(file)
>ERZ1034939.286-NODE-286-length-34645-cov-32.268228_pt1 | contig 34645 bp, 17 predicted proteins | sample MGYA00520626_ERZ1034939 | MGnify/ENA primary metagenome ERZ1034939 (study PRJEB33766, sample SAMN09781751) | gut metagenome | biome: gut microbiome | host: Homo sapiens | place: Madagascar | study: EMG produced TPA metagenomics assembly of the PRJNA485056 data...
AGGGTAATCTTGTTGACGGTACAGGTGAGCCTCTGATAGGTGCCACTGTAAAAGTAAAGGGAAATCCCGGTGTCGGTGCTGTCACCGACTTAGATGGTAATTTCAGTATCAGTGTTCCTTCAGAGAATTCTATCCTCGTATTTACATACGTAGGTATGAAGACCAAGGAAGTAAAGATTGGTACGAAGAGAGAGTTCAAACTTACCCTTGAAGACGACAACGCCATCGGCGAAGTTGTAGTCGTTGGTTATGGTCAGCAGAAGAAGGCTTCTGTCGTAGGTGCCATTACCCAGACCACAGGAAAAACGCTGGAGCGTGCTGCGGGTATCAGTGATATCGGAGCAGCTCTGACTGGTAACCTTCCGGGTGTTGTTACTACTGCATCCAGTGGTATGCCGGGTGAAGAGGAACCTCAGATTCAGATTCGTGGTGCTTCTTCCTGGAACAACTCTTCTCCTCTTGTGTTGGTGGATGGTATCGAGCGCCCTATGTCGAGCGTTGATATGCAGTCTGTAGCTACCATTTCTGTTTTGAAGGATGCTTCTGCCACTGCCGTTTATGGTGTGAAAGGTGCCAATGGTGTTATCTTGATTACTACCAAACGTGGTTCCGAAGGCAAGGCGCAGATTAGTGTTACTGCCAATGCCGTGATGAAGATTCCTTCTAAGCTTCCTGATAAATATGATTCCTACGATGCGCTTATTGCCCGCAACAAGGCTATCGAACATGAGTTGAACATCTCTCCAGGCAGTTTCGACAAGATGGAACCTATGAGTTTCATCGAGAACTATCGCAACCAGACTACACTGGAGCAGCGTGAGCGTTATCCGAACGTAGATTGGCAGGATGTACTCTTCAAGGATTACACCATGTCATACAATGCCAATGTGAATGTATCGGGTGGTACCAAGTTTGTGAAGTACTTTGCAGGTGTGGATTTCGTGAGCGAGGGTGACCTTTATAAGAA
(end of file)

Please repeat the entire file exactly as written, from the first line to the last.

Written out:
>ERZ1034939.286-NODE-286-length-34645-cov-32.268228_pt1 | contig 34645 bp, 17 predicted proteins | sample MGYA00520626_ERZ1034939 | MGnify/ENA primary metagenome ERZ1034939 (study PRJEB33766, sample SAMN09781751) | gut metagenome | biome: gut microbiome | host: Homo sapiens | place: Madagascar | study: EMG produced TPA metagenomics assembly of the PRJNA485056 data...
AGGGTAATCTTGTTGACGGTACAGGTGAGCCTCTGATAGGTGCCACTGTAAAAGTAAAGGGAAATCCCGGTGTCGGTGCTGTCACCGACTTAGATGGTAATTTCAGTATCAGTGTTCCTTCAGAGAATTCTATCCTCGTATTTACATACGTAGGTATGAAGACCAAGGAAGTAAAGATTGGTACGAAGAGAGAGTTCAAACTTACCCTTGAAGACGACAACGCCATCGGCGAAGTTGTAGTCGTTGGTTATGGTCAGCAGAAGAAGGCTTCTGTCGTAGGTGCCATTACCCAGACCACAGGAAAAACGCTGGAGCGTGCTGCGGGTATCAGTGATATCGGAGCAGCTCTGACTGGTAACCTTCCGGGTGTTGTTACTACTGCATCCAGTGGTATGCCGGGTGAAGAGGAACCTCAGATTCAGATTCGTGGTGCTTCTTCCTGGAACAACTCTTCTCCTCTTGTGTTGGTGGATGGTATCGAGCGCCCTATGTCGAGCGTTGATATGCAGTCTGTAGCTACCATTTCTGTTTTGAAGGATGCTTCTGCCACTGCCGTTTATGGTGTGAAAGGTGCCAATGGTGTTATCTTGATTACTACCAAACGTGGTTCCGAAGGCAAGGCGCAGATTAGTGTTACTGCCAATGCCGTGATGAAGATTCCTTCTAAGCTTCCTGATAAATATGATTCCTACGATGCGCTTATTGCCCGCAACAAGGCTATCGAACATGAGTTGAACATCTCTCCAGGCAGTTTCGACAAGATGGAACCTATGAGTTTCATCGAGAACTATCGCAACCAGACTACACTGGAGCAGCGTGAGCGTTATCCGAACGTAGATTGGCAGGATGTACTCTTCAAGGATTACACCATGTCATACAATGCCAATGTGAATGTATCGGGTGGTACCAAGTTTGTGAAGTACTTTGCAGGTGTGGATTTCGTGAGCGAGGGTGACCTTTATAAGAA